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Fri, February 2, 2018 - Sat, February 10, 2018

The Dhaka Art Summit

Professor Sugata Bose, Gardiner Professor of Oceanic History and Affairs, Harvard University will be on two panel discussions at the Dhaka Arts Summit (DAS) in February 2018.

The first panel is titled “Rising Oceans and Conflict: From Bangladesh to Planetary Scale.” This panel brings together artists, architects, and curators, to locate Bangladesh and the rising waters of the world’s oceans at the frontier of global climate change. The panel will explore the agency of cross-disciplinary research on oceans and investigative tools of Forensic Architecture for gathering and presenting evidence on environmental destruction.

The second panel is titled “Diving deeper into Bangladesh, the Oceans, the Pacific, and Forms of Justice.” This discussion between artist, architect, academic, politician and curator draws links between environmental and political violence connected to the exhibition a beast, a god, and a line and artist Nabil Ahmed’s research on Bangladesh and the Pacific.

The Dhaka Art Summit (DAS) is an international, non-commercial research and exhibition platform for art and architecture related to South Asia. With a core focus on Bangladesh, DAS re-examines how we think about these forms of art in both a regional and an international context. Founded in 2012 by the Samdani Art Foundation—who continue to produce the festival—in collaboration with the Ministry of Cultural Affairs, People’s Republic of Bangladesh, DAS is hosted every two years at the Bangladesh Shilpakala Academy. 

Rejecting the traditional biennale format to create a more generative space for art and exchange, DAS’s interdisciplinary programme concentrates its endeavors towards the advancement and promotion of South Asia’s contemporary and historic creative communities. Led by Chief Curator Diana Campbell Betancourt, local and international guest curators from leading institutions are commissioned to conduct research across South Asia, unlocking new areas of inquiry to build collaborative group exhibitions and experimental writing initiatives, as well as film and talks programmes.

For each edition of DAS, Bangladeshi artists shortlisted for the Samdani Art Award exhibit their work under the guidance of an international guest curator. Organised in partnership with the Delfina Foundation, the Award has created an internationally recognized platform for the work of young Bangladeshi artists. Many shortlisted artists have later exhibited in international exhibitions and institutions, including the 11th Gwangju Biennale, South Korea (2016); curated by_vienna, Austria (2016); 11th Shanghai Biennale, China (2016); 4a Centre for Contemporary Asian Art, Australia (2017); and Kunsthalle Zürich, Switzerland (2017).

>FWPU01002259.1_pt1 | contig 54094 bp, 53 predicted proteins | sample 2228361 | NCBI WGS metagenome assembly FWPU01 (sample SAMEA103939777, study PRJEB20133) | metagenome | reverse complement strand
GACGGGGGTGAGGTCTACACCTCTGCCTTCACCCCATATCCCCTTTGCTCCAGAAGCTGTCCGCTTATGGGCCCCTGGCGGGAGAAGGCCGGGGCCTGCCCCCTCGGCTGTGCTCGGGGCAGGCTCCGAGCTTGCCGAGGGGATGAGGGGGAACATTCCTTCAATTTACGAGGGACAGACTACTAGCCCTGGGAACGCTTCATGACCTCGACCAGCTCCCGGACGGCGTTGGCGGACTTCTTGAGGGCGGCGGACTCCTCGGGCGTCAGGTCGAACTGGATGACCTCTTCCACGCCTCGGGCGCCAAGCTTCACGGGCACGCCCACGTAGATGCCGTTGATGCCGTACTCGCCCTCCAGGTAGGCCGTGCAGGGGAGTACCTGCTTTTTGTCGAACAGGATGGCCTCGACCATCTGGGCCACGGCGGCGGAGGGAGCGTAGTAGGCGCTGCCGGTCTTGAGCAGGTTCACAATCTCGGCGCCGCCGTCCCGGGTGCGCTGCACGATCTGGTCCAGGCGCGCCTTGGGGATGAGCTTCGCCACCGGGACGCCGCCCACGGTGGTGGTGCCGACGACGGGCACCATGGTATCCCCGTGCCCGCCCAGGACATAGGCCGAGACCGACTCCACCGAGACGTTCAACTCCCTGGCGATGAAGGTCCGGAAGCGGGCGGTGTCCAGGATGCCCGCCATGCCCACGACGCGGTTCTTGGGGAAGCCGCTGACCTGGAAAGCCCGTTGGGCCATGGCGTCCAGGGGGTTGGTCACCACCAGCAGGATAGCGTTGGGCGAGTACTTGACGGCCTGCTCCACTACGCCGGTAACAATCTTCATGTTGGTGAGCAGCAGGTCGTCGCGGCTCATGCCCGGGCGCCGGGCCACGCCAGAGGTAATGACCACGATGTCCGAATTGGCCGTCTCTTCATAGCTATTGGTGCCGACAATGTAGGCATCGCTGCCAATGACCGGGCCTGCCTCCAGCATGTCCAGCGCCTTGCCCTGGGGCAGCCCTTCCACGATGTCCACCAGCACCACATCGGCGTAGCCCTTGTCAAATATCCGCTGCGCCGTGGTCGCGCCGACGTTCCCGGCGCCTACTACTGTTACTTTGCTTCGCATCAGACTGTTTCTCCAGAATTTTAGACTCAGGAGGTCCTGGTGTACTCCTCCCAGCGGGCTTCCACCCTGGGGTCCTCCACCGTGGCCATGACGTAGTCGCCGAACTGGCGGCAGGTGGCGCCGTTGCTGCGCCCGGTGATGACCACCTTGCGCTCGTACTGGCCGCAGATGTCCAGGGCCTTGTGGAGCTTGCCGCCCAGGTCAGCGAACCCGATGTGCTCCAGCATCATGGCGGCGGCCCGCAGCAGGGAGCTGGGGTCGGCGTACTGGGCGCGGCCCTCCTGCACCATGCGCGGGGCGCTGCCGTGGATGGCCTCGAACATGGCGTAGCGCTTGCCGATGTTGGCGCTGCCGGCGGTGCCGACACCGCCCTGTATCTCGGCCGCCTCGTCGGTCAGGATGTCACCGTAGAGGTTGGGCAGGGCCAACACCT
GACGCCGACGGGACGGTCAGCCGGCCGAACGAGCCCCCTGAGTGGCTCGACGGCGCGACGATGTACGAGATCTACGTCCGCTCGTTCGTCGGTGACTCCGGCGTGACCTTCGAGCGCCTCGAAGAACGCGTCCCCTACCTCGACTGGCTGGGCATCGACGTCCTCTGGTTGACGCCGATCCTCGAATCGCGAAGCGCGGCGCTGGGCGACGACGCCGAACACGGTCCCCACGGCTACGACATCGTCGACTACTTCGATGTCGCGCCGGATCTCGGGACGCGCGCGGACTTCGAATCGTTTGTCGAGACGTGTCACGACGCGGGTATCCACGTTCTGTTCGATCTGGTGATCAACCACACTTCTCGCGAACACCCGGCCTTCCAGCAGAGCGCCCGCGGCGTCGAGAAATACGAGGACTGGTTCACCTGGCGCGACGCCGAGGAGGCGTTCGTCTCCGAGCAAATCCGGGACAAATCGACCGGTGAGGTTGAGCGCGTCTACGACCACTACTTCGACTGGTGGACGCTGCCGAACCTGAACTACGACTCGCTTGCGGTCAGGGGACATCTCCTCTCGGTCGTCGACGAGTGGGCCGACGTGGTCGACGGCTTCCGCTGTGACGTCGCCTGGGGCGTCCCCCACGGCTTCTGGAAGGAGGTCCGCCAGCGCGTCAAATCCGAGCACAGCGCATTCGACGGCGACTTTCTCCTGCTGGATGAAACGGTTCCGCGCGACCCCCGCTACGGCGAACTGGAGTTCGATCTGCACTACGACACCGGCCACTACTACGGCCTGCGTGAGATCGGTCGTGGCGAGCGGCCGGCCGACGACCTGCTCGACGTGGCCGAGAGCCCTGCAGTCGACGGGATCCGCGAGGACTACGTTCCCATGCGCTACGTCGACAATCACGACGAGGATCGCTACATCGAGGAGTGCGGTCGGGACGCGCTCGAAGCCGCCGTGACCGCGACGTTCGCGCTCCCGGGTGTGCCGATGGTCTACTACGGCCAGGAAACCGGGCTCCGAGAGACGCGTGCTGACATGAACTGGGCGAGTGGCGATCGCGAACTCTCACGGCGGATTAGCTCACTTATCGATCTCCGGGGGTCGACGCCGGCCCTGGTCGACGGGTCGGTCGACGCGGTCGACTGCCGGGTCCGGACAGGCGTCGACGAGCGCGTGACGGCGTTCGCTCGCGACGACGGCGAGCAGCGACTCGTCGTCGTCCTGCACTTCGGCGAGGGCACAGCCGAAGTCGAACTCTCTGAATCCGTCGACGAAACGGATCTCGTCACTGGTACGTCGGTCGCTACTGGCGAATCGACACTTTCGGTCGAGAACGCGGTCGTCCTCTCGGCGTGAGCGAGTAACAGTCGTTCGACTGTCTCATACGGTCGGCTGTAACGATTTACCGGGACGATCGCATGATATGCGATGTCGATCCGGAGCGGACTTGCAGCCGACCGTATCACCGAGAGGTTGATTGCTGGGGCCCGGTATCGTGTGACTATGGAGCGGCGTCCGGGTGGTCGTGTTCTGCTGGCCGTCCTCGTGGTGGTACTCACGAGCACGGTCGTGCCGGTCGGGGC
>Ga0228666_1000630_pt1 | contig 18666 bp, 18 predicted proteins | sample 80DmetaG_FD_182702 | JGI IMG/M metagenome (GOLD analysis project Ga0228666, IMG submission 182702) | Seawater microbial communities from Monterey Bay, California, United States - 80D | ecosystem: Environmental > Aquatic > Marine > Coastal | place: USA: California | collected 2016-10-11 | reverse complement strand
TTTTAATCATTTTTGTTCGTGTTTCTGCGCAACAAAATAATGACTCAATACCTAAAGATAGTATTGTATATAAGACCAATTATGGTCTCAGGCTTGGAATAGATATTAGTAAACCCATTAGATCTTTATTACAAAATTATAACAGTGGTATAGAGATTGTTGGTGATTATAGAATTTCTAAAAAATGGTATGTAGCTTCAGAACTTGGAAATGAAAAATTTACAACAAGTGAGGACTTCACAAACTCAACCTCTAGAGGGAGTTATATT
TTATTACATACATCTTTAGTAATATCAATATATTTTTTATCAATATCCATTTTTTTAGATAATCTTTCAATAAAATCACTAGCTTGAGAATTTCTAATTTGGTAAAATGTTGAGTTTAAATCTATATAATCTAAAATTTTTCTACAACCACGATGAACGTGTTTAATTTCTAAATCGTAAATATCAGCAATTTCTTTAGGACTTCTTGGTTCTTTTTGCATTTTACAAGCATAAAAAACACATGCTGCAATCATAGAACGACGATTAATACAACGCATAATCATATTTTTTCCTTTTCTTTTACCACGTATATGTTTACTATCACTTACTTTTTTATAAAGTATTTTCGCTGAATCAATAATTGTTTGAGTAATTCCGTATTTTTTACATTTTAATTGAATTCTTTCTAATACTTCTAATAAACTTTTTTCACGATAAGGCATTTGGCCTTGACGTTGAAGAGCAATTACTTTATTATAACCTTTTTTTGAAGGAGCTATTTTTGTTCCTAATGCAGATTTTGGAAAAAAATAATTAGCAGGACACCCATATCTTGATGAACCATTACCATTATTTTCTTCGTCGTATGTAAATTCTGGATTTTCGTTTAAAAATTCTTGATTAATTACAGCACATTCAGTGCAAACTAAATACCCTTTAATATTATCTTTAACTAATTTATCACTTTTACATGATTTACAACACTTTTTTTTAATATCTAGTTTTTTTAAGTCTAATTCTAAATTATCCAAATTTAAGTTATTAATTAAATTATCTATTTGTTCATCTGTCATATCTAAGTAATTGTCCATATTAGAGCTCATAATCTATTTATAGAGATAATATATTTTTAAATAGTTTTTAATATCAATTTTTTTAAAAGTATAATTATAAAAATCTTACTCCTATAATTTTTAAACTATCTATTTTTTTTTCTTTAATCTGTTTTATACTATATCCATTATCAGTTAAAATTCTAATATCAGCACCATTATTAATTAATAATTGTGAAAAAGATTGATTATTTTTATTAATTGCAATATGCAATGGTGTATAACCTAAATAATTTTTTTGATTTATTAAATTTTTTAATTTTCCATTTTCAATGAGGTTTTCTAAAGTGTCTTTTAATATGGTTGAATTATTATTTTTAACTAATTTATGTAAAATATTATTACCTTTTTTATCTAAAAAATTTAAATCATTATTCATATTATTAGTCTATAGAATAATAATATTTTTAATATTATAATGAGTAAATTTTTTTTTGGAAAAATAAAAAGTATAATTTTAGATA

Expanding this support further, DAS 2018 will introduce two new platforms. The Samdani Artist-Led Initiatives Forum will recognize the importance of Bangladesh’s independently established and self-funded art initiatives by providing space and curatorial support for these groups to showcase their work during DAS. The Samdani Architecture Award invites architecture students across Bangladesh to submit proposals for the design of DAS 2018’s Education Pavilion. The winning individual or group will construct a pavilion to house DAS’s rich educational programming—including lectures, events, workshops, and dialogues—which is currently being developed by an international curriculum committee.

All of DAS’s exhibitions are supported by an ambitious commissions programme, which invites internationally acclaimed contemporary artists related to South Asia to create new work. Past commissions include Lynda Benglis, Simryn Gill, Po Po and Pablo Bartholomew, along with and some of the most exciting emerging names from the region: Ayesha Sultana, Waqas Khan, Munem Wasif, and many more. 

Celebrated for its critically acclaimed exhibitions by local and international arts professionals, many of DAS’s past projects have toured internationally to venues and festivals, including the Berlin Biennale; the Gwangju Biennale; the Singapore Biennale; the Queens Museum, New York; Kunsthalle Basel, Switzerland; the Office for Contemporary Art Norway; and the San Jose Museum of Art, USA; to name just a few. 

In an effort to encourage international arts professionals to travel to Bangladesh to develop exhibitions that include the work of South Asian artists, a new DAS Research Fellows programme has been launched to support artistic research in Bangladesh between each edition of DAS. This initiative has supported the work of curators from Tate Modern, London; the Centre Pompidou, Paris; the Metropolitan Museum of Art, New York; the Museum of Modern Art, New York; and the Solomon R. Guggenheim Museum, New York; to name just a few.

Free to the public and ticketless, DAS 2016 drew over 138,000 local and 800 international visitors across its four-day duration. Extending its duration to nine days, the fourth edition of the summit, DAS 2018, will be held from February 2–10, 2018. For the first time in its history, DAS will seek to create new connections between South, South East Asia, and the Indian Ocean belt, exhibiting artists from Thailand, Malaysia, Madagascar, the Philippines, and several other countries.


SAI is a research partner of The Dhaka Art Summit.

Fri, Feb 2, 2018

Sat, Feb 10, 2018